14. September 2006 · Comments Off · Categories: imported, Links

… is why did he choose a clarinetist to have the affair with? Silly oboist.

Anyway, there’s a bit of language and sexual stuff in this article, but still, it includes an oboe player. So there you go.
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14. September 2006 · Comments Off · Categories: imported, Ramble

I just read about this play:

The Oboe Player
“True lovers can look at each other at dawn’s light and know what the other is thinking. It’s not physical – it’s mystical.” So says one of the characters in the World Premiere of Richard Lay’s The Oboe Player, a romantic-drama about two very different people who have some very different ideas about the role love will play in their lives. The shy and withdrawn Oboe-playing Broderick (an Englishman, known as “Brooder” to his friends) lives a quiet and ordered existence until a vicarious actress named Blossom crosses his path. A woman who lives in the moment, throwing caution to the winds and recklessly jumping from one situation (and love affair) to another, she sweeps Brooder off his feet and into a whirlwind romance. But where Brooder, who’s still mourning the death of his mother, sees the actress as his one true love, Blossom is having too much fun to think about the future. And when her career takes off, she seemingly forgets all about him, despite his desperate attempts to get them back together. Presented by the Sage Theatre Company and directed by Simcha Borenstein.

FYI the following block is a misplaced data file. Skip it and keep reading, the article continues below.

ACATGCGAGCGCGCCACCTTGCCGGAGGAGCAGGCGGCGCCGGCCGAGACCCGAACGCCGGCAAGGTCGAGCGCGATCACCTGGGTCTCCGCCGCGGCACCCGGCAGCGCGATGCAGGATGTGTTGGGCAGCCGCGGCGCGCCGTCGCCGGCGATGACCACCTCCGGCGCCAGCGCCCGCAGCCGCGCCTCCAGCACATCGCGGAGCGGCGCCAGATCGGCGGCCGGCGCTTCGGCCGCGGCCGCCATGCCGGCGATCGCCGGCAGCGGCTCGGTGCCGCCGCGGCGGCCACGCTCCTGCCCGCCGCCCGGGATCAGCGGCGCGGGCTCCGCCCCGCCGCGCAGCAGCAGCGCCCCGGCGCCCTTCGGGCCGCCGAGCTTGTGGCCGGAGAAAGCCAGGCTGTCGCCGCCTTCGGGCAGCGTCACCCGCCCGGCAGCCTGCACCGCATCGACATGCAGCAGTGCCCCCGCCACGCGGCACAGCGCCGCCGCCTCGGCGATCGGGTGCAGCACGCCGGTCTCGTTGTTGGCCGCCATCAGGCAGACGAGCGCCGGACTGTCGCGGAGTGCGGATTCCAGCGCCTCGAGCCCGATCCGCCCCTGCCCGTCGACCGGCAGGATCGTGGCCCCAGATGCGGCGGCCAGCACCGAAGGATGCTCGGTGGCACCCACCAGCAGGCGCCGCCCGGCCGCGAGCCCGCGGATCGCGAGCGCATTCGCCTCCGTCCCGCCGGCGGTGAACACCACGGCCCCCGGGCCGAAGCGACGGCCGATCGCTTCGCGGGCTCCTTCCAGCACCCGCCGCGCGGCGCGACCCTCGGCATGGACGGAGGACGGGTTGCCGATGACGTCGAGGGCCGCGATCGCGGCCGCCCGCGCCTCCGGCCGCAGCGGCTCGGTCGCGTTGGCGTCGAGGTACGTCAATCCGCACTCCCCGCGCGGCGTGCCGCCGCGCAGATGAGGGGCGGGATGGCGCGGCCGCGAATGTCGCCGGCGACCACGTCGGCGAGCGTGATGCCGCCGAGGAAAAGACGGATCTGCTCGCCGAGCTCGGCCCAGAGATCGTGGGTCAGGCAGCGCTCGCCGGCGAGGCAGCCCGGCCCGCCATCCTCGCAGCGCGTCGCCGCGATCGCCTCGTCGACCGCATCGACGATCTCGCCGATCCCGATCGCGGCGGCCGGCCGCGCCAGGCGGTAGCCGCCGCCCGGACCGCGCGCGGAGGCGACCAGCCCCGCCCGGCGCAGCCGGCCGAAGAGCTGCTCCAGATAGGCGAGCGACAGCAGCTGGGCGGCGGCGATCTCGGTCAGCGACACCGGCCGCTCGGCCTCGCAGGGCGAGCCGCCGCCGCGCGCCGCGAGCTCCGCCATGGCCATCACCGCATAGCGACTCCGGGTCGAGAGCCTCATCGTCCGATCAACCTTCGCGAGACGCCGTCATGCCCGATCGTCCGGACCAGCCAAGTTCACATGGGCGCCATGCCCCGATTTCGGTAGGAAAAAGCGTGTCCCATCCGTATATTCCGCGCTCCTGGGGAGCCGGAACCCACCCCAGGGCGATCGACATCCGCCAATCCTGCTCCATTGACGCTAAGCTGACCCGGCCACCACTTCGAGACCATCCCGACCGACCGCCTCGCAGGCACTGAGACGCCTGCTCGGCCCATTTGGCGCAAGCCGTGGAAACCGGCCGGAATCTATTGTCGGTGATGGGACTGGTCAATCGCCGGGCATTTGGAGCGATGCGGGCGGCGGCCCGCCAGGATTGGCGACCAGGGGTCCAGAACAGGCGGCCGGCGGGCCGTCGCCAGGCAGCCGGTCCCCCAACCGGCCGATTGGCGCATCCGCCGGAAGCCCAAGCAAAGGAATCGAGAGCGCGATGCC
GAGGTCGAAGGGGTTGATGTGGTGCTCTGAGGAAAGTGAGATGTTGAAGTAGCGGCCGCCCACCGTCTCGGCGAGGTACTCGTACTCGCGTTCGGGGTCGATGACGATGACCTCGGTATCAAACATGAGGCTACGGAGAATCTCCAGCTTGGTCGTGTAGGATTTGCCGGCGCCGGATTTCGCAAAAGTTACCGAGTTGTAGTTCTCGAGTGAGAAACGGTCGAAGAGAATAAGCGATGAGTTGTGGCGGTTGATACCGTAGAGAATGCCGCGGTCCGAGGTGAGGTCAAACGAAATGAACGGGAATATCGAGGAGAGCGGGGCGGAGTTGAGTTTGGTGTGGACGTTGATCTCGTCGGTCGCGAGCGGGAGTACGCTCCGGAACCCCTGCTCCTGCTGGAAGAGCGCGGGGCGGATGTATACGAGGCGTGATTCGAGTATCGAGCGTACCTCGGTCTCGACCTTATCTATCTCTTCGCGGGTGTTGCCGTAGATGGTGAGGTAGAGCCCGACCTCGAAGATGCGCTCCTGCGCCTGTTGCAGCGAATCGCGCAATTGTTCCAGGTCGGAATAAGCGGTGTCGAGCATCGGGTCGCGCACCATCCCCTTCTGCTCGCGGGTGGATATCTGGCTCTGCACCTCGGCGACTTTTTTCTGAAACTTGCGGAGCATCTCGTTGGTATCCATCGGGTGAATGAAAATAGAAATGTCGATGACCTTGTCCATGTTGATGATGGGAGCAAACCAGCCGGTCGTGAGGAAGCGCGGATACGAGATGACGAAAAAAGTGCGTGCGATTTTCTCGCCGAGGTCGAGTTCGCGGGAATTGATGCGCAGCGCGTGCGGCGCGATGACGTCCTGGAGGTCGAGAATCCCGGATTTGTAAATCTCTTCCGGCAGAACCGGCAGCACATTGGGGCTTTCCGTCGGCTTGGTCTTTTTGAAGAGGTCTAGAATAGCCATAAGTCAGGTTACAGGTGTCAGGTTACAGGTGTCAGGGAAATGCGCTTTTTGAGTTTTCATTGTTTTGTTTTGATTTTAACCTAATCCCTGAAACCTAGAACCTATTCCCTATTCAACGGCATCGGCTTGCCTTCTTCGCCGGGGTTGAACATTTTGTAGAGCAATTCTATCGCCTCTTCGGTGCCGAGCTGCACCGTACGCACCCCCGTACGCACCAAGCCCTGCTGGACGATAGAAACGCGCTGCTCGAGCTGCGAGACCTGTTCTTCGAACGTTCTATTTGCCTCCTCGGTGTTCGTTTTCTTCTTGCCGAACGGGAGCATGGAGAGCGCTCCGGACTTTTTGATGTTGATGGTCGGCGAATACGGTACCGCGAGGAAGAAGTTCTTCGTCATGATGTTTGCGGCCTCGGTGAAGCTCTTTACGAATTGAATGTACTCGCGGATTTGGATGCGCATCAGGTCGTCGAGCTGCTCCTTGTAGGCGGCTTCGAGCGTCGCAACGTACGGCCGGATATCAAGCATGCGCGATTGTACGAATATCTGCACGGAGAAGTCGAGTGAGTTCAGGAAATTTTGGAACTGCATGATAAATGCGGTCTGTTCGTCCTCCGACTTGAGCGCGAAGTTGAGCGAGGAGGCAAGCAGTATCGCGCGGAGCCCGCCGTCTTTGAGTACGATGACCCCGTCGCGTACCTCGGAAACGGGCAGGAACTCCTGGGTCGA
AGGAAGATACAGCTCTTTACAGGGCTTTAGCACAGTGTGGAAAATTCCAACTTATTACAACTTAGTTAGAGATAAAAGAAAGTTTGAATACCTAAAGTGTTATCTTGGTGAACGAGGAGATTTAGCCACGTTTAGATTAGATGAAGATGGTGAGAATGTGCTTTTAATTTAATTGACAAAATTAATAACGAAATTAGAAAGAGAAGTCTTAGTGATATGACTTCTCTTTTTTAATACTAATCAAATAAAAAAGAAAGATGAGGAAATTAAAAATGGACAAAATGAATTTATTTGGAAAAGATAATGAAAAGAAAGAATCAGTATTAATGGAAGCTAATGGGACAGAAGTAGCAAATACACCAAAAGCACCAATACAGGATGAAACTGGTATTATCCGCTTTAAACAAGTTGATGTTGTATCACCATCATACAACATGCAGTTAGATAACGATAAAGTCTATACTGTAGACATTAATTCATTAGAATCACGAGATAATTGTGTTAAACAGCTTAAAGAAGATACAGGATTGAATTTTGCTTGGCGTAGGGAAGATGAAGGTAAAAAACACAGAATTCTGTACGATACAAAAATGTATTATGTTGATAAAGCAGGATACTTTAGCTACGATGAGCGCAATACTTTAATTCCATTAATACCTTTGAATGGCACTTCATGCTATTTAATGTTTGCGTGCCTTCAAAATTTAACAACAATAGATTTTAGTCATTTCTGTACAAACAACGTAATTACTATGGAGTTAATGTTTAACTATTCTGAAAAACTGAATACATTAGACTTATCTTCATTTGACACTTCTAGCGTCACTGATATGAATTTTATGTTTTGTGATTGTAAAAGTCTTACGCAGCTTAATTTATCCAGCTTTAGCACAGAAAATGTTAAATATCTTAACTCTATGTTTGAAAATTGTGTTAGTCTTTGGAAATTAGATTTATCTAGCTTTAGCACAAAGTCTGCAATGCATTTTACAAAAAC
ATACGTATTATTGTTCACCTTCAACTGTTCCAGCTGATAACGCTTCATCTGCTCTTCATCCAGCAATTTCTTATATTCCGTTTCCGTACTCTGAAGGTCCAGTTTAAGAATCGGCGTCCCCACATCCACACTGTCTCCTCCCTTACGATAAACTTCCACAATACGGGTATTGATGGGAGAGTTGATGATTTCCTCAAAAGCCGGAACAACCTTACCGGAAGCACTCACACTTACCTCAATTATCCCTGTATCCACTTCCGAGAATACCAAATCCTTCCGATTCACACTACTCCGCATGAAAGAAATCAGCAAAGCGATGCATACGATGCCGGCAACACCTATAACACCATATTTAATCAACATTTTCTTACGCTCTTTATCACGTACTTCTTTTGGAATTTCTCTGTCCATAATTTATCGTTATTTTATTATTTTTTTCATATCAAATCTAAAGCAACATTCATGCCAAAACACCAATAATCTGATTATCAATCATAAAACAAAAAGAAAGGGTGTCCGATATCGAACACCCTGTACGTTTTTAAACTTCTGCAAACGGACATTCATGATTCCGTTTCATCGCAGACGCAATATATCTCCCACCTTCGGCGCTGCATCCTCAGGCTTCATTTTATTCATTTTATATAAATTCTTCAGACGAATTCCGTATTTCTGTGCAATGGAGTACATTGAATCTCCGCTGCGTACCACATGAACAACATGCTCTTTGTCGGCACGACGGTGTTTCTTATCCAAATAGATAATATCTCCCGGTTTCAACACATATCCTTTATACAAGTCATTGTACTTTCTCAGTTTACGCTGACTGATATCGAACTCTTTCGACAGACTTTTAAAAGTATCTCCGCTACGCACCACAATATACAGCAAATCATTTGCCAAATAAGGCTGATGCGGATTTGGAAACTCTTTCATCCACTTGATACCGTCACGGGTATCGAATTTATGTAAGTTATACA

(I read about it here.)

A play about an oboe player!? Man, I’d love to see this. :-)

I read a review that wasn’t entirely positive that included this:

Brooder, a shy, inept oboe player, falls for Blossom, a worldly, vivacious American actress, after his friend bills him as the “second-best oboe player in Britain.” She entertains the flirtation with him mostly as a trivial amusement, but he?s fallen deeply in love and can?t sever the attachment as easily as she would like. He?s inexperienced with women, and doesn?t understand that she was merely playing with him. Turns out she has more up her sleeve than anyone originally thought.

Now doesn’t that sound like fun?
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14. September 2006 · Comments Off · Categories: imported, Ramble

Parry, who began getting acquainted with the orchestra’s musicians last month when he performed with the San Diego Symphony Summer Pops, said he is “thrilled to have the job.”

Nevertheless, he will continue auditioning for other orchestras in case something better comes up.

And so it goes. Parry comes to the San Diego Symphony from the New World Symphony in Florida. So of course that will open up. And, as he clearly states, he’ll keep “auditioning up” as young players love to do.

I love watching dominos fall. It’s fun. (But I sure don’t keep up with all the changes on my double reed players pages.)
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14. September 2006 · Comments Off · Categories: imported, Reviews

Richard Scheinin attended Sunday’s opera performance as well as Saturday’s. We have two casts, so this is a good thing to do, especially with all the new singers. Another positive review.